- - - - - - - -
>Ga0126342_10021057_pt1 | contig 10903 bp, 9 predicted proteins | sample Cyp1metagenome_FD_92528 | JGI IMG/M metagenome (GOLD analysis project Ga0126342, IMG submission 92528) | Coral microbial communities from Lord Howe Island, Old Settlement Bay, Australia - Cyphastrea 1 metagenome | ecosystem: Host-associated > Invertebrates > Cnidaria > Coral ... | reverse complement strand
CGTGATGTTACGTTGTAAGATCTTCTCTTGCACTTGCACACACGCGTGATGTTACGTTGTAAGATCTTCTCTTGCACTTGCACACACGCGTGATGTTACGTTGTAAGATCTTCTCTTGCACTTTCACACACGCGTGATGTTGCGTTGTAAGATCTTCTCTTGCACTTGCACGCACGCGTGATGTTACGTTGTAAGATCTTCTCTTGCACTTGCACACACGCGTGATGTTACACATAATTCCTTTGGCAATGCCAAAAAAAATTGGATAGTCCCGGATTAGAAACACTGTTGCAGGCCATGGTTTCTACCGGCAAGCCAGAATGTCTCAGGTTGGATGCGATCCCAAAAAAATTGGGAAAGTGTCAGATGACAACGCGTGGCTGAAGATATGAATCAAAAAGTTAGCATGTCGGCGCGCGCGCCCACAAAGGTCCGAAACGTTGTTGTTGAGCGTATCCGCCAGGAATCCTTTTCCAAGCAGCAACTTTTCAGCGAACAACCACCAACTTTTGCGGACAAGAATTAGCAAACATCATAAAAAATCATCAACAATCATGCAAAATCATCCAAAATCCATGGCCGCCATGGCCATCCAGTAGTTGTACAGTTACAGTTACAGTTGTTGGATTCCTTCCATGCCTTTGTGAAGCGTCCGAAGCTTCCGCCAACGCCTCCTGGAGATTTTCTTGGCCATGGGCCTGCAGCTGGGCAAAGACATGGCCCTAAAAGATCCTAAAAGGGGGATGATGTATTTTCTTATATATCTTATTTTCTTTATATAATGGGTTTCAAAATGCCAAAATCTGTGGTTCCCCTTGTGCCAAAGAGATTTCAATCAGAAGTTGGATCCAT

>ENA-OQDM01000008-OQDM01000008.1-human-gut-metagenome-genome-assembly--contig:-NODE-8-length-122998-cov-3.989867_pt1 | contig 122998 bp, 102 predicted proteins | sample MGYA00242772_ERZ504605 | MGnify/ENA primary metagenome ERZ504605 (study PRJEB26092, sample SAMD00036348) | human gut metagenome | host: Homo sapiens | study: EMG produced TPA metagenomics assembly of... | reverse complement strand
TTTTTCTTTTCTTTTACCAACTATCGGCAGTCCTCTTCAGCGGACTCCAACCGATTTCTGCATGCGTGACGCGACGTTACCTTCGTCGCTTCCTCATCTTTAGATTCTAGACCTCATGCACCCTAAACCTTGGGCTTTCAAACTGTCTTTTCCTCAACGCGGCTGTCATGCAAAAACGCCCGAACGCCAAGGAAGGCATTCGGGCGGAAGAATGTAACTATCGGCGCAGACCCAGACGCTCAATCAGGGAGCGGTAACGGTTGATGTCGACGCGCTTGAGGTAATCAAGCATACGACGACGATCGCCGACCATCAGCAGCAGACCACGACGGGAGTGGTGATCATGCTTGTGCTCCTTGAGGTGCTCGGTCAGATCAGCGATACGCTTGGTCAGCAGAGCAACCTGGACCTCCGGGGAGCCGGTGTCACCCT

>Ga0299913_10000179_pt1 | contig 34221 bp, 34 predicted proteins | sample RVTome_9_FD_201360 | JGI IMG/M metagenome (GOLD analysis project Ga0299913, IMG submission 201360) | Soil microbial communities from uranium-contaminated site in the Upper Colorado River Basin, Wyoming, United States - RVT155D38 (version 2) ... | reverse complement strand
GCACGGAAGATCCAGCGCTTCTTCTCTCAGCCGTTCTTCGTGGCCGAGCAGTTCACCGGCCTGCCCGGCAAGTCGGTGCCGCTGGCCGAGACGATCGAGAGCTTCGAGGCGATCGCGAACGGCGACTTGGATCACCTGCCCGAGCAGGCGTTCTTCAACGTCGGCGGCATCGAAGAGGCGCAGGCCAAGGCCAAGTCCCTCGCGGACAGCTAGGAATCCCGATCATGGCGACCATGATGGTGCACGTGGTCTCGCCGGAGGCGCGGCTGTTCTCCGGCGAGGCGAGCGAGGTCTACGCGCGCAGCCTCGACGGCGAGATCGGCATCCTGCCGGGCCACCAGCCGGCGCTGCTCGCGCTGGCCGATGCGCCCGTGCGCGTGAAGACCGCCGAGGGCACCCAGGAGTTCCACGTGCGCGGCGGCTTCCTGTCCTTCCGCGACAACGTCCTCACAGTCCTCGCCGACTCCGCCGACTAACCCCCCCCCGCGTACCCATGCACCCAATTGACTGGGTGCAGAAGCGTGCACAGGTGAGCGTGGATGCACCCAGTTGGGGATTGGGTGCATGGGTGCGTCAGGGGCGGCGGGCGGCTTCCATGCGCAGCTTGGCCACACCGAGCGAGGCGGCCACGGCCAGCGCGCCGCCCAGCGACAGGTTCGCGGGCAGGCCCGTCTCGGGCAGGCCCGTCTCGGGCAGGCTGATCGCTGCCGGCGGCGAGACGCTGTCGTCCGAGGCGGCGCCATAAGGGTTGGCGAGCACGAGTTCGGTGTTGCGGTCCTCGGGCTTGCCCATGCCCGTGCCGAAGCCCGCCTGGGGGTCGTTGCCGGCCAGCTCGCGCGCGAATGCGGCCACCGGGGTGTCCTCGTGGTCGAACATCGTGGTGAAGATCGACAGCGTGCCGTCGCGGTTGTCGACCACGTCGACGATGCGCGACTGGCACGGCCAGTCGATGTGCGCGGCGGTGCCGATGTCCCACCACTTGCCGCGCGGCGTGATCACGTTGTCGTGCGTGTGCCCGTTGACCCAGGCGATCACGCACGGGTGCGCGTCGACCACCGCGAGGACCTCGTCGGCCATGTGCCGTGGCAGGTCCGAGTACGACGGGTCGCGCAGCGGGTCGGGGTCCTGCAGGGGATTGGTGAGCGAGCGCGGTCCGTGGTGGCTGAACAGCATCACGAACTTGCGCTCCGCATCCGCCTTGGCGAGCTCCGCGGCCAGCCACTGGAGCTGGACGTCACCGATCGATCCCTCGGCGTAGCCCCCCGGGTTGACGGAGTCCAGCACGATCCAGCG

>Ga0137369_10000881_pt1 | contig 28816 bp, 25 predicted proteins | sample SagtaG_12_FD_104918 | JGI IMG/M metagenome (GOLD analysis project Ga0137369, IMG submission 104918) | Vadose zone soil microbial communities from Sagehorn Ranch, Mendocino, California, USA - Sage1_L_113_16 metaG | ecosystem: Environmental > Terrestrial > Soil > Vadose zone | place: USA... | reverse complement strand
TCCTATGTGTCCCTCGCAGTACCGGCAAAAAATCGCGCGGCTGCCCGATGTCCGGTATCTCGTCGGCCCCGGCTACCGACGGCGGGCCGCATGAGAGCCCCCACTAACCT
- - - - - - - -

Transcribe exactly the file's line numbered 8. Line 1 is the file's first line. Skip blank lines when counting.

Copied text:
TCCTATGTGTCCCTCGCAGTACCGGCAAAAAATCGCGCGGCTGCCCGATGTCCGGTATCTCGTCGGCCCCGGCTACCGACGGCGGGCCGCATGAGAGCCCCCACTAACCT